American Murders of Jack the Ripperby R. Michael Gordon
For the first time, the American murders of Jack the Ripper are revealed in the 1891 and 1892 crimes of Severin Klosowski (a.k.a. George Chapman, the Borough Poisoner), a prime suspect in the Ripper case. After his narrow escape from Scotland Yard, the killer would travel to the New York City area where four high-profile murders took place soon after his arrival.
For the first time, the American murders of Jack the Ripper are revealed in the 1891 and 1892 crimes of Severin Klosowski (a.k.a. George Chapman, the Borough Poisoner), a prime suspect in the Ripper case. After his narrow escape from Scotland Yard, the killer would travel to the New York City area where four high-profile murders took place soon after his arrival. With Victorian era New York as his backdrop, Gordon recounts the gruesome scenes. He also details Klosowski's subsequent return to England where he would eventually be convicted and executed for another murder spreewith poison as his weapon of choice.
Readers will learn about these unknown Ripper victims: Carrie Brown, an aging prostitute who was brutally slashed and mutilated; Hannah Robinson, a servant girl who was strangled to death; 73-year-old Elizabeth Senior, who struggled bravely against an intruder who stabbed her multiple times in her New Jersey home; and Herta Mary Anderson, a teenaged New Jersey hotel maid, found dead from a bullet wound and cut throat. How could the Ripper evade capture so easily? Why did the American connection remain hidden for so long?
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Read an ExcerptThe American Murders of Jack the Ripper
By R. Michael Gordon Praeger Publishers
Copyright © 2003 R. Michael Gordon
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The once-proud East River Hotel was, by 1891, well past its best days, if it ever had any. This so-called "dive" or flophouse was very near the imposing Brooklyn Bridge, which dominated the New York City skyline. The hotel had served as a meeting and drinking place for the men who worked the docks for many years but had fallen into disrepair. Located near the docks and facing the East River, it was the first place many dock workers and sailors had gone after a hard day's work. It was also close to the waterfront slips where ships, mostly from the European mainland and England, bearing huge numbers of immigrants would dock. It was not too surprising to find that this area was also crowded with prostitutes, many on their last legs. By the time of Carrie Brown's murder the four-story brick building, then owned by Mr. James Jennings, was reported to be a "lodging house of unsavory reputation, and is chiefly resorted to by the women who prowl about the neighborhood after nightfall." The "bawdy resort" on the southeast corner of Catharine and Water Street, fronting on Water Street, was badly in need of repairs, which would never come. It was, however, able to supply cheap tiny rooms at around 25 cents a night to the few who cared to visit and more to the point it had a small bar located on the first floor. Beyond beingthe Carrie Brown murder site, the location was also rumored to have been used by the underworld thugs in control of the local area for dumping their victims into the East River. Local legend has it that a subterranean tunnel had been constructed for just such purposes, but that rumor has yet to be confirmed.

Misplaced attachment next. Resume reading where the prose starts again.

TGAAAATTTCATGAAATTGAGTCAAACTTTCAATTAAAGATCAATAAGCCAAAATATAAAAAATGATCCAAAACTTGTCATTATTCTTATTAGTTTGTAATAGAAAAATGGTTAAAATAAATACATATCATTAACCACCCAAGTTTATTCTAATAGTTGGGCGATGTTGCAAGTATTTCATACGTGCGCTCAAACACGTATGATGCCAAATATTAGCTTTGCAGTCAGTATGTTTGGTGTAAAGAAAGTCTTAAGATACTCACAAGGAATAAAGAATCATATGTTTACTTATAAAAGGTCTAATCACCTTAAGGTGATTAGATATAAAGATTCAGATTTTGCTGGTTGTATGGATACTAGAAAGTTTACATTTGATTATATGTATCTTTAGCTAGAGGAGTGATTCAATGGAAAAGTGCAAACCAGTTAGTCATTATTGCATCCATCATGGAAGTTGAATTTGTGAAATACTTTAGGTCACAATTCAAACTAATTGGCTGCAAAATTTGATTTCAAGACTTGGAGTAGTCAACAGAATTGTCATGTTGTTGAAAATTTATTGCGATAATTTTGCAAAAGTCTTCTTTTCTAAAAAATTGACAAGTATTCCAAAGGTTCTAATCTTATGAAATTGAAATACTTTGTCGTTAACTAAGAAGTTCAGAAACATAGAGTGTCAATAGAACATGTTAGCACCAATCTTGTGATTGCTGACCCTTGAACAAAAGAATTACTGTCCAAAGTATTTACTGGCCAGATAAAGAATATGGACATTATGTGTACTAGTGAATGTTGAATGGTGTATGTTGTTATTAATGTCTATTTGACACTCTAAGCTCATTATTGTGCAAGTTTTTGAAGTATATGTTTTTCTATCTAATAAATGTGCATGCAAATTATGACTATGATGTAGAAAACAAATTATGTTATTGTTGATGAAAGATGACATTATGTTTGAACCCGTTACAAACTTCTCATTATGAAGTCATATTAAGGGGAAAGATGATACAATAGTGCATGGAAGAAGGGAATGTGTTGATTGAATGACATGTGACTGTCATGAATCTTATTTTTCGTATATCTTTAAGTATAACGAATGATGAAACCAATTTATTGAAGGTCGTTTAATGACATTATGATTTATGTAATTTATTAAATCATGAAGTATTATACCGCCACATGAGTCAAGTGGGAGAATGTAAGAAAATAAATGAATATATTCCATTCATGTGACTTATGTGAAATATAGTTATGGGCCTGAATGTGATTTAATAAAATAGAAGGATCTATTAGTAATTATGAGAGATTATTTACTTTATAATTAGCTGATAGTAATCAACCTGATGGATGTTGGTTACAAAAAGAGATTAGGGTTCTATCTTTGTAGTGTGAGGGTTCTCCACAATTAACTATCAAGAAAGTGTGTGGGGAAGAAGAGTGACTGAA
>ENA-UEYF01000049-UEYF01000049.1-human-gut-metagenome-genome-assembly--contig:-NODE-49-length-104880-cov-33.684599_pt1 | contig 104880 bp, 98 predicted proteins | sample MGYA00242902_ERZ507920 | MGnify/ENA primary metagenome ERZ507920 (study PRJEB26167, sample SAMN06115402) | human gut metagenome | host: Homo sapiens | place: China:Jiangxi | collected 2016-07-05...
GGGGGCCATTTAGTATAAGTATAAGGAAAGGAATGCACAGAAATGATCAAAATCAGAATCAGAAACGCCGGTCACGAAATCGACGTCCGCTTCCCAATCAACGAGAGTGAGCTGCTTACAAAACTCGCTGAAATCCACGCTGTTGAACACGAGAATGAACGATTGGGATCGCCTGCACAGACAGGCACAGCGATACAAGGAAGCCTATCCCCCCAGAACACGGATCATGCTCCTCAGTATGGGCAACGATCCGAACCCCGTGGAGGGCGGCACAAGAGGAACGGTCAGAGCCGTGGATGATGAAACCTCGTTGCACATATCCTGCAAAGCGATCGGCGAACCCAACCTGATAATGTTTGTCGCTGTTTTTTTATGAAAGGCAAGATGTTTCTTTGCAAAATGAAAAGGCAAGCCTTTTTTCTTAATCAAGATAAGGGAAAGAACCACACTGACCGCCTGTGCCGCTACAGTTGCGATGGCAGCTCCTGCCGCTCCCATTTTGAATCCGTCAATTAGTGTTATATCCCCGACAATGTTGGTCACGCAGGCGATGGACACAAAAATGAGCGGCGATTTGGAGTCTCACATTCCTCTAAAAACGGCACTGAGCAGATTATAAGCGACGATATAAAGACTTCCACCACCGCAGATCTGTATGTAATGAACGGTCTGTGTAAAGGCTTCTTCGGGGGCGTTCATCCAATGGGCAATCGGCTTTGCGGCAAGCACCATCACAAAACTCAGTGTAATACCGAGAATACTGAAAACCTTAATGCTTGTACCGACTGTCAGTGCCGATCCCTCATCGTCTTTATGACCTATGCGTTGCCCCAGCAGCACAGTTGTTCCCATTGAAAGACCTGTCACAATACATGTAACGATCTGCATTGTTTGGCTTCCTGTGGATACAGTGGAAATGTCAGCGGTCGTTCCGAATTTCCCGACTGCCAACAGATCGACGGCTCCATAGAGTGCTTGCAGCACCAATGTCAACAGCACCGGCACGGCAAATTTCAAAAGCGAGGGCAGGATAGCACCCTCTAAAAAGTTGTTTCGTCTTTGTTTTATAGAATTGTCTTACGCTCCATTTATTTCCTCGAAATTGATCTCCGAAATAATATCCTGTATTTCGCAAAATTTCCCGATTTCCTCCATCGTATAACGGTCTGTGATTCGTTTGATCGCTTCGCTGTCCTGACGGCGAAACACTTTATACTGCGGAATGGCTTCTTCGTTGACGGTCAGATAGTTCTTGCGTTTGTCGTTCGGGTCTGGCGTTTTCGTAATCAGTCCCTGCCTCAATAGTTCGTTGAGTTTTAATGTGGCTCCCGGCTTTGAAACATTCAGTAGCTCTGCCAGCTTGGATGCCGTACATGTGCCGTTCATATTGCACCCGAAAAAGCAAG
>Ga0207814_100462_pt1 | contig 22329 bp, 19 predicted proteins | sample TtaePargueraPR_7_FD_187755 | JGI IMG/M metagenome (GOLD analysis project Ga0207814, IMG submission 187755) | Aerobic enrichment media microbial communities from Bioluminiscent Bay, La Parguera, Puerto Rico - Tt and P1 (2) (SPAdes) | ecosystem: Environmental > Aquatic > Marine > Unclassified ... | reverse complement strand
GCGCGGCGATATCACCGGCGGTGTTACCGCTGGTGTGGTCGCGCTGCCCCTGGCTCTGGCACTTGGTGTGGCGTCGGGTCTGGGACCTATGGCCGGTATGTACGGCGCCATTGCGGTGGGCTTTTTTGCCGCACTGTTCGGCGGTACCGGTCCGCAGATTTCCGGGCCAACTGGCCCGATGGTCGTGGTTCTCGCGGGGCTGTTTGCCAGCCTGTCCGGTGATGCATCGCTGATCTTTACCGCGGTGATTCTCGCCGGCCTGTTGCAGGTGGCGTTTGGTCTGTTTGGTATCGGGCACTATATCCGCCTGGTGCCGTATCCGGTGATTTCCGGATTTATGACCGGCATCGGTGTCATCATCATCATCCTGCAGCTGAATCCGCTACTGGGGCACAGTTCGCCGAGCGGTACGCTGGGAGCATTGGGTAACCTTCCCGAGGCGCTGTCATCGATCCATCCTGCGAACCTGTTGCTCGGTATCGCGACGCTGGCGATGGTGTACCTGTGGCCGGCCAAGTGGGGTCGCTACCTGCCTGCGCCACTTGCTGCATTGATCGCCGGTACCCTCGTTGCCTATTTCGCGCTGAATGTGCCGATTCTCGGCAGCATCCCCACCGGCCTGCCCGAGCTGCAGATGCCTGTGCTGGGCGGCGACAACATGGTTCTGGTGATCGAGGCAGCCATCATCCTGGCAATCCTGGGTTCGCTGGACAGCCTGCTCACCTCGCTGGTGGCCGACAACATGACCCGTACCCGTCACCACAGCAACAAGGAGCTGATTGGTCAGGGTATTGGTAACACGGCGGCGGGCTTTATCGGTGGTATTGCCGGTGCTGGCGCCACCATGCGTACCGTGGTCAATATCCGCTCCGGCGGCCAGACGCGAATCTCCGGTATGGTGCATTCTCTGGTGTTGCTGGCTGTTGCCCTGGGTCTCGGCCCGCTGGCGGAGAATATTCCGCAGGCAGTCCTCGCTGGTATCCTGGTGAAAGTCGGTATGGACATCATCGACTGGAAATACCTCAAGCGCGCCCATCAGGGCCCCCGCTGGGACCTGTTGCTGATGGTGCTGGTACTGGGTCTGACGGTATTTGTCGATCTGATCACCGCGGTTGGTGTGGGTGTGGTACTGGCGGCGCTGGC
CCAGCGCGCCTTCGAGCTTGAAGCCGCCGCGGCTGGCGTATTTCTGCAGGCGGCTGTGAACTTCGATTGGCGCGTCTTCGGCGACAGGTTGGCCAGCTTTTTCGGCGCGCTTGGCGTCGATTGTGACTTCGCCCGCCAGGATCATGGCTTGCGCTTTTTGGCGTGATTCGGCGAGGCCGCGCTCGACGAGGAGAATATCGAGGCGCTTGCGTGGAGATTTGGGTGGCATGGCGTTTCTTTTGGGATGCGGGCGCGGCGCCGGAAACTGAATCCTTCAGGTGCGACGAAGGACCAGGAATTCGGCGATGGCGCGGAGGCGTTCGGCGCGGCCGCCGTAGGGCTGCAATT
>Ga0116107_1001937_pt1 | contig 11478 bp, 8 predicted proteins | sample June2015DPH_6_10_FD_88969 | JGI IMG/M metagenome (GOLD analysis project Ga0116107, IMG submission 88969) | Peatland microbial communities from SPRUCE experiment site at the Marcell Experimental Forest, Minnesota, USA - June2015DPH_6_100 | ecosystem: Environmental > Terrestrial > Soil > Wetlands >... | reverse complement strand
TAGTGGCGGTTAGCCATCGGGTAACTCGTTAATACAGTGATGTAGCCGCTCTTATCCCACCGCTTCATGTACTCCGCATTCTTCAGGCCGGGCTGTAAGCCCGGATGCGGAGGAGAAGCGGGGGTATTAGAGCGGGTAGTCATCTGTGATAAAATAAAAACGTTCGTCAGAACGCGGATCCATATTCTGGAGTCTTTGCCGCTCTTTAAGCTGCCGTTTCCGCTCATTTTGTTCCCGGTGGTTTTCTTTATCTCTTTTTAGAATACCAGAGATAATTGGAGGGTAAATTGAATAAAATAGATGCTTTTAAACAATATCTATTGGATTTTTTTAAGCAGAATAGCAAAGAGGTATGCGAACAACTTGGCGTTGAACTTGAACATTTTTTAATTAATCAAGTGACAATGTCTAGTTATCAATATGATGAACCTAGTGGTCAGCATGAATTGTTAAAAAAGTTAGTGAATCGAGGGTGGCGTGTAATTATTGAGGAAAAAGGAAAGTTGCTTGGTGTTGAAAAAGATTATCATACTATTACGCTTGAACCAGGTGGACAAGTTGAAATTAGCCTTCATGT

For more than half an hour Carrie Brown and Mary Healey sat at a small table drinking beer as bartender Samuel Shine cleaned glasses and served the small group cheap drinks. That evening Mr. Shine would also serve as night clerk for the hotel. It was to be just one more long night of drunken women and dirty men for the aging bartender, but at least the work put a roof over his head and food in his stomach. It was more than many who called the docks their homes could boast, so he did not complain very much.
It did not take long for the drinks to take effect on Carrie, as another woman joined the group. Before long Mary would leave the hotel with the woman named Lizzie, leaving Carrie to herself. Now bolstered by drink, she began to tell the housekeeper, Mary Miniter, about her long life and the family who she said no longer seemed to care about "Old Shakespeare." For Miniter, who had never met Brown before, it would not be long before she would find a reason to leave. Later, Miniter was interviewed and would give one of the few accounts of the life of Carrie Brown to the readers of the daily New York papers as they began to ask is this was one of Jack's!
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Meet the Author
R. MICHAEL GORDON is a professional writer. He is author of AliasJack the Ripper: Beyond the Usual Whitechapel Suspects (2000) and The Thames Torso Murders of Victorian London (2002).
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